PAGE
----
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Not driving gives elderly women the blues

AAP logoAAP 25/09/2016

Elderly women who stop driving become more vulnerable to depression because it leaves them socially isolated, Australian researchers have concluded.

The University of Queensland's School of Psychology studied 4000 women aged in their late 70s and 80s over nine years, finding the women who stopped driving reported poorer mental health compared to those who stayed behind the wheel.

Those who hung up their keys but maintained social contacts and involvement in activities such as going to events or playing cards, however, reported better mental wellbeing.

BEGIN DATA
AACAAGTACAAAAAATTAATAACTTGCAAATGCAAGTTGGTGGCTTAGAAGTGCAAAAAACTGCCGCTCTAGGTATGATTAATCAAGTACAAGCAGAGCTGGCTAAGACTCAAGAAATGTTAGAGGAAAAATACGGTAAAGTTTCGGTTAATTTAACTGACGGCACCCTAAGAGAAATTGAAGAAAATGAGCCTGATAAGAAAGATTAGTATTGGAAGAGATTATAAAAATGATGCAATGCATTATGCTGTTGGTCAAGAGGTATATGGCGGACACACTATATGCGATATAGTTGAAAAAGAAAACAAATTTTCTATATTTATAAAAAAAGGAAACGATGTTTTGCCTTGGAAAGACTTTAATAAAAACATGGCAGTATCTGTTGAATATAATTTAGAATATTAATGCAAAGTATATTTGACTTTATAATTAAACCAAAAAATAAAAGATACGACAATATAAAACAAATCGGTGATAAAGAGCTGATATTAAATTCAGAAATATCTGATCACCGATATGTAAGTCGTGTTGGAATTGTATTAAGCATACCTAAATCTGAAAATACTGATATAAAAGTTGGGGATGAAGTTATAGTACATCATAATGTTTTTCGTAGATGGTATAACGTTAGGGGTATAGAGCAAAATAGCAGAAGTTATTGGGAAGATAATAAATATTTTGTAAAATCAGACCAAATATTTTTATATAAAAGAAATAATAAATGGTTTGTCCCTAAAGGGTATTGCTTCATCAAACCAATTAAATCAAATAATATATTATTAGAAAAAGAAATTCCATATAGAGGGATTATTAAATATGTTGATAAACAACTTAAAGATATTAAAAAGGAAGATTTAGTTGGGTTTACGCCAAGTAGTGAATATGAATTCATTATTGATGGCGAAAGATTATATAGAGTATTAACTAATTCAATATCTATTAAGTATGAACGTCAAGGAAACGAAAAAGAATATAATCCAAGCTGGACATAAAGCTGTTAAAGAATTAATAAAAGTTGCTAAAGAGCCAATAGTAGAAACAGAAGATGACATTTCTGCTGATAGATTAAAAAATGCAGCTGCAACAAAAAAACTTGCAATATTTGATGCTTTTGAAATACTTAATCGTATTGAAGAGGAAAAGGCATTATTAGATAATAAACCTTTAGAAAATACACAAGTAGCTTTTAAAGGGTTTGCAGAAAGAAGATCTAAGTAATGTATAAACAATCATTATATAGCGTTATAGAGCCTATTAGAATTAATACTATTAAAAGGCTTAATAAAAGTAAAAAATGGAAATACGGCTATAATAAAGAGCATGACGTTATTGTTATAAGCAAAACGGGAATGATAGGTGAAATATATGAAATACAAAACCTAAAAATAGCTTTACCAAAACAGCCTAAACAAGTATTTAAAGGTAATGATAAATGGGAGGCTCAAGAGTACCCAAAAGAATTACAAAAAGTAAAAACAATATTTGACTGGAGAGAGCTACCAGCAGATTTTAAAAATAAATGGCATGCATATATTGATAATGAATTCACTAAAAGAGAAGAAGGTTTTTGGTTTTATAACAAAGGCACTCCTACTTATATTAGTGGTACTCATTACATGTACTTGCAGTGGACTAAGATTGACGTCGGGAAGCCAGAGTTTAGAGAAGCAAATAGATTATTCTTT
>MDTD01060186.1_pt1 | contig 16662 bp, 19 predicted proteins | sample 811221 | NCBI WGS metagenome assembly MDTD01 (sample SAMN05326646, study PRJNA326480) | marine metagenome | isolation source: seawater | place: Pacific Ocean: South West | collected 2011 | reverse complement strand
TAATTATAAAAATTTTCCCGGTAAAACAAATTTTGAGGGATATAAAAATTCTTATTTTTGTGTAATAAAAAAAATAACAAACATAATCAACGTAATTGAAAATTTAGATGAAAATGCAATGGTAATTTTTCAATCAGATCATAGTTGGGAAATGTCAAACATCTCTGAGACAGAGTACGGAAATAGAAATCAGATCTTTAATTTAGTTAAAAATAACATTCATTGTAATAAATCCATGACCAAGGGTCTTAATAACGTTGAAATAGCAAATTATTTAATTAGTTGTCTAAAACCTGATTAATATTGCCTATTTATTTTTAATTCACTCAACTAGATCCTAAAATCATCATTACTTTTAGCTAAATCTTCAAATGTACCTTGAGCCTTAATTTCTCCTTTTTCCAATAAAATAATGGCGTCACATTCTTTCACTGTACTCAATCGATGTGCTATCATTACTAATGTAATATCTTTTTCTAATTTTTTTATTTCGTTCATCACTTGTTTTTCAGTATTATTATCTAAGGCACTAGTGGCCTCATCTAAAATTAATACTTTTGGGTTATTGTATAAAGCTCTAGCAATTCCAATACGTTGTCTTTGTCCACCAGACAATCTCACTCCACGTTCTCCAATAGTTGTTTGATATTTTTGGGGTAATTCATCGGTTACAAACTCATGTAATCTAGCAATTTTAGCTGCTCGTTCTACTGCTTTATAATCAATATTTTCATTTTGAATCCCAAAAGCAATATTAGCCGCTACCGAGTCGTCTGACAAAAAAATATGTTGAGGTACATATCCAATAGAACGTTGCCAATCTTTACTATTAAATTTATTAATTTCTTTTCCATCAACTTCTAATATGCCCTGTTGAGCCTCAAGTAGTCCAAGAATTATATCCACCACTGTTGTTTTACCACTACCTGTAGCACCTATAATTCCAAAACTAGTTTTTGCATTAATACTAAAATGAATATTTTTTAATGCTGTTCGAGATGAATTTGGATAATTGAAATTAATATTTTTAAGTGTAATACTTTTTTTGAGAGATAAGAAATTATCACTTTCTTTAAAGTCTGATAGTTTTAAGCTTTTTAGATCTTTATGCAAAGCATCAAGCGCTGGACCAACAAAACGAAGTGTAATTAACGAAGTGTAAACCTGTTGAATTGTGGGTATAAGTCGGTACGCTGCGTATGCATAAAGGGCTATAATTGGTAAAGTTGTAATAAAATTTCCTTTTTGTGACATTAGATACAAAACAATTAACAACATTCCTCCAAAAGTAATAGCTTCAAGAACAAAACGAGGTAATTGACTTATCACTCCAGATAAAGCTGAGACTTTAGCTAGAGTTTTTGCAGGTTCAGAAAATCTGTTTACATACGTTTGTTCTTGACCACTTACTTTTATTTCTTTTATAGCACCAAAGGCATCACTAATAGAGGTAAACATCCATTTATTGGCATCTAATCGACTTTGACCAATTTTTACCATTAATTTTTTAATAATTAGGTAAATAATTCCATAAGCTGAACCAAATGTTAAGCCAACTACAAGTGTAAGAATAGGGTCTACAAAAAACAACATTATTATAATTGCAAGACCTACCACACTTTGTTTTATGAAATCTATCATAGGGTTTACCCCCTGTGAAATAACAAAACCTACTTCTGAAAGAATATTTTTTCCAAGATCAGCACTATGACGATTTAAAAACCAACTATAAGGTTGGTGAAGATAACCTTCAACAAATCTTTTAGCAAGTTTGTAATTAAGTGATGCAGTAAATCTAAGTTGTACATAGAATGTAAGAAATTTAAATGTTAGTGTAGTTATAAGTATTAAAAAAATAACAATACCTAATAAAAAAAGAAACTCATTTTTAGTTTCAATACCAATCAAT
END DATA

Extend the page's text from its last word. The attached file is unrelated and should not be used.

"There's a sense of losing control and independence when you stop driving so it's important to have social support and take action to put alternatives in place before you or a loved one has to stop," Professor Nancy Pachana said.

Steps to reduce social isolation can include talking to neighbours, regular phone calls, being active on the internet, learning the public transport system, taking advantage of courtesy bus systems or car-pooling with friends and family.

Australian readers seeking support and information about depression can contact the Depression Helpline (from 8am to midnight) on 0800 111 757.

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